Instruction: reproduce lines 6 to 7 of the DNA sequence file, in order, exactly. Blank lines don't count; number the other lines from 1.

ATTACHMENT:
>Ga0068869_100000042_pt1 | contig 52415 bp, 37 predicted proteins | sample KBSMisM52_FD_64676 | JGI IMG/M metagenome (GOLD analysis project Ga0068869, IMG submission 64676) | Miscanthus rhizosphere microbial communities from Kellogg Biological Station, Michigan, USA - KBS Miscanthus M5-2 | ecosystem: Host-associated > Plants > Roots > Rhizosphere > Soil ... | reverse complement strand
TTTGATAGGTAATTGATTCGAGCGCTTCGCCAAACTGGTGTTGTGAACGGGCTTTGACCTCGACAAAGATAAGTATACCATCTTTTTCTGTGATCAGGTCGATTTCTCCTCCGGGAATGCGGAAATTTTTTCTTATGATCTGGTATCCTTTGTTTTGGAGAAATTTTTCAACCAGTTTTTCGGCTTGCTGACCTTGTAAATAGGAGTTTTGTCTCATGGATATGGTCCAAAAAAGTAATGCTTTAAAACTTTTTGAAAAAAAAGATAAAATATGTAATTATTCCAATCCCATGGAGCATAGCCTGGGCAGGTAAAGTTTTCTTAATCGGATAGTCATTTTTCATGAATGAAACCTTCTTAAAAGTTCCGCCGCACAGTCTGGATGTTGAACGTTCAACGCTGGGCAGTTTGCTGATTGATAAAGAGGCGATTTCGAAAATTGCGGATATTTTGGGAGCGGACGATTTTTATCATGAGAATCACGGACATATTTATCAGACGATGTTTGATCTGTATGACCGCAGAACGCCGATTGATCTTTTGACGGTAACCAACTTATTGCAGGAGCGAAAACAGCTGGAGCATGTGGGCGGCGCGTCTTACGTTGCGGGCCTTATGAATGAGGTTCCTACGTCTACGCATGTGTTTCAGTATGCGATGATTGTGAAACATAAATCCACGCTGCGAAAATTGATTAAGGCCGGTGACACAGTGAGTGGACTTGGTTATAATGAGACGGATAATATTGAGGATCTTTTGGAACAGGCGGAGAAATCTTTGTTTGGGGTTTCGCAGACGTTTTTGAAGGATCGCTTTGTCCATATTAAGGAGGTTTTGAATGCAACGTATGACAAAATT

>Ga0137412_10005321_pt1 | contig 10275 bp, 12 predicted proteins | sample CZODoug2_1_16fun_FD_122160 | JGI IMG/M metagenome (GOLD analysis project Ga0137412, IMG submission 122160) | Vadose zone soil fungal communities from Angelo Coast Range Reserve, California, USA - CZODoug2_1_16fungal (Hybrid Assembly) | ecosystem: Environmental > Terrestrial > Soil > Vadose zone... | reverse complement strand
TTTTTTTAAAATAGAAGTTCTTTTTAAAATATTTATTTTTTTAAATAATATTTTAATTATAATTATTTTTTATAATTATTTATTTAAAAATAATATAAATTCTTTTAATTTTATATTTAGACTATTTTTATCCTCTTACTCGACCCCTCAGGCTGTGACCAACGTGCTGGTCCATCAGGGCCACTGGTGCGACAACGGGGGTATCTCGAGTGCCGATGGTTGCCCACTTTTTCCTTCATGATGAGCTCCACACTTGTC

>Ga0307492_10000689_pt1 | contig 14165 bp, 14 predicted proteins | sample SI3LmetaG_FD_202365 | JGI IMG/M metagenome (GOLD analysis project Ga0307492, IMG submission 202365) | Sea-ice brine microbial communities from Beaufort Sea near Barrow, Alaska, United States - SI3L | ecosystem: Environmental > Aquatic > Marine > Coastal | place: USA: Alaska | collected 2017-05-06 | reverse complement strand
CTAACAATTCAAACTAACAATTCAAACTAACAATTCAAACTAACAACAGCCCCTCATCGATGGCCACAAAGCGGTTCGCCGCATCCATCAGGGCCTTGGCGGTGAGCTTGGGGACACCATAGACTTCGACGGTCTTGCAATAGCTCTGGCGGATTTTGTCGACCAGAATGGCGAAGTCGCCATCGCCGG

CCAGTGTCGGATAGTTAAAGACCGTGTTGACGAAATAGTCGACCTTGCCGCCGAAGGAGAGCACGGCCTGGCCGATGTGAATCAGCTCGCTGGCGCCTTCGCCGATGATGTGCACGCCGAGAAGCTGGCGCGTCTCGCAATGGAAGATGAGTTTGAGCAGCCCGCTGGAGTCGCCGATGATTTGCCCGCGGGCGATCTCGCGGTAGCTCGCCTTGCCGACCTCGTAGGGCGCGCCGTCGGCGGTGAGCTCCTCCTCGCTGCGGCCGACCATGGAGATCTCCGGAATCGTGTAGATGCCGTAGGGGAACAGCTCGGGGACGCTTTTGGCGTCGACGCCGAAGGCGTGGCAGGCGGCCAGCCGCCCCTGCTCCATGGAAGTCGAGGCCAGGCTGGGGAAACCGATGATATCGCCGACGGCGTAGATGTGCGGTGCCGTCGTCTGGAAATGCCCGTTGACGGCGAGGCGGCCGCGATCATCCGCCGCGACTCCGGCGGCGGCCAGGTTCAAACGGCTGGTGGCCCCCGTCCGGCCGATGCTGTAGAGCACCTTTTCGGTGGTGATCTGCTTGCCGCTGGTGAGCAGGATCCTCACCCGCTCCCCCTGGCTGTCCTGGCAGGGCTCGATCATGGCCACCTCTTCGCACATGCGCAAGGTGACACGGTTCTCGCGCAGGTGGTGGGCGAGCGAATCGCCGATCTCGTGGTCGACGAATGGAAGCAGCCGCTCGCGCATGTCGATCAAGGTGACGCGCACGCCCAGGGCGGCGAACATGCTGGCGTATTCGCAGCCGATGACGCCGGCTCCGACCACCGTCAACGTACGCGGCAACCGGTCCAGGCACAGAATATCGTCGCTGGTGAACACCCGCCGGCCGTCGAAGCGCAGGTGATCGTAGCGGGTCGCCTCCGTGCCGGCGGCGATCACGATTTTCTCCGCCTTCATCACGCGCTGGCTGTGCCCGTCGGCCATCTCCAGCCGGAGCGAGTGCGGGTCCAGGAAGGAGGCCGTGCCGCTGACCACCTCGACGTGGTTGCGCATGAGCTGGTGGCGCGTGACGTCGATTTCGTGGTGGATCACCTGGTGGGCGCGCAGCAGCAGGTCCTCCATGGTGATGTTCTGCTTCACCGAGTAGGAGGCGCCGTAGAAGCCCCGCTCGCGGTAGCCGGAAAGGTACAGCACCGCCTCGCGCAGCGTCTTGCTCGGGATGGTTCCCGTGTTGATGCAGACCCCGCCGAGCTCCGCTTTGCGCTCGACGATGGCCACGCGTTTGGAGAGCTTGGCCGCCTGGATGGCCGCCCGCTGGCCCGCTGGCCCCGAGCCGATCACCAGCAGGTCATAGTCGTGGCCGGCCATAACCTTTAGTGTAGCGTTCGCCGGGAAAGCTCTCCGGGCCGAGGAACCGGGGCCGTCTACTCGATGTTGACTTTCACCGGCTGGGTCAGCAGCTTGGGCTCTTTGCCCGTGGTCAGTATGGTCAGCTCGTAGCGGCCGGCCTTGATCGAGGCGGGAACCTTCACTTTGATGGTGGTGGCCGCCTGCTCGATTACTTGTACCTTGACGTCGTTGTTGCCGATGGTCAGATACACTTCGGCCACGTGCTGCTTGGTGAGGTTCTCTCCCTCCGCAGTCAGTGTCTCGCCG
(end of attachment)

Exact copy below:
CTAACAATTCAAACTAACAATTCAAACTAACAATTCAAACTAACAACAGCCCCTCATCGATGGCCACAAAGCGGTTCGCCGCATCCATCAGGGCCTTGGCGGTGAGCTTGGGGACACCATAGACTTCGACGGTCTTGCAATAGCTCTGGCGGATTTTGTCGACCAGAATGGCGAAGTCGCCATCGCCGG

CCAGTGTCGGATAGTTAAAGACCGTGTTGACGAAATAGTCGACCTTGCCGCCGAAGGAGAGCACGGCCTGGCCGATGTGAATCAGCTCGCTGGCGCCTTCGCCGATGATGTGCACGCCGAGAAGCTGGCGCGTCTCGCAATGGAAGATGAGTTTGAGCAGCCCGCTGGAGTCGCCGATGATTTGCCCGCGGGCGATCTCGCGGTAGCTCGCCTTGCCGACCTCGTAGGGCGCGCCGTCGGCGGTGAGCTCCTCCTCGCTGCGGCCGACCATGGAGATCTCCGGAATCGTGTAGATGCCGTAGGGGAACAGCTCGGGGACGCTTTTGGCGTCGACGCCGAAGGCGTGGCAGGCGGCCAGCCGCCCCTGCTCCATGGAAGTCGAGGCCAGGCTGGGGAAACCGATGATATCGCCGACGGCGTAGATGTGCGGTGCCGTCGTCTGGAAATGCCCGTTGACGGCGAGGCGGCCGCGATCATCCGCCGCGACTCCGGCGGCGGCCAGGTTCAAACGGCTGGTGGCCCCCGTCCGGCCGATGCTGTAGAGCACCTTTTCGGTGGTGATCTGCTTGCCGCTGGTGAGCAGGATCCTCACCCGCTCCCCCTGGCTGTCCTGGCAGGGCTCGATCATGGCCACCTCTTCGCACATGCGCAAGGTGACACGGTTCTCGCGCAGGTGGTGGGCGAGCGAATCGCCGATCTCGTGGTCGACGAATGGAAGCAGCCGCTCGCGCATGTCGATCAAGGTGACGCGCACGCCCAGGGCGGCGAACATGCTGGCGTATTCGCAGCCGATGACGCCGGCTCCGACCACCGTCAACGTACGCGGCAACCGGTCCAGGCACAGAATATCGTCGCTGGTGAACACCCGCCGGCCGTCGAAGCGCAGGTGATCGTAGCGGGTCGCCTCCGTGCCGGCGGCGATCACGATTTTCTCCGCCTTCATCACGCGCTGGCTGTGCCCGTCGGCCATCTCCAGCCGGAGCGAGTGCGGGTCCAGGAAGGAGGCCGTGCCGCTGACCACCTCGACGTGGTTGCGCATGAGCTGGTGGCGCGTGACGTCGATTTCGTGGTGGATCACCTGGTGGGCGCGCAGCAGCAGGTCCTCCATGGTGATGTTCTGCTTCACCGAGTAGGAGGCGCCGTAGAAGCCCCGCTCGCGGTAGCCGGAAAGGTACAGCACCGCCTCGCGCAGCGTCTTGCTCGGGATGGTTCCCGTGTTGATGCAGACCCCGCCGAGCTCCGCTTTGCGCTCGACGATGGCCACGCGTTTGGAGAGCTTGGCCGCCTGGATGGCCGCCCGCTGGCCCGCTGGCCCCGAGCCGATCACCAGCAGGTCATAGTCGTGGCCGGCCATAACCTTTAGTGTAGCGTTCGCCGGGAAAGCTCTCCGGGCCGAGGAACCGGGGCCGTCTACTCGATGTTGACTTTCACCGGCTGGGTCAGCAGCTTGGGCTCTTTGCCCGTGGTCAGTATGGTCAGCTCGTAGCGGCCGGCCTTGATCGAGGCGGGAACCTTCACTTTGATGGTGGTGGCCGCCTGCTCGATTACTTGTACCTTGACGTCGTTGTTGCCGATGGTCAGATACACTTCGGCCACGTGCTGCTTGGTGAGGTTCTCTCCCTCCGCAGTCAGTGTCTCGCCG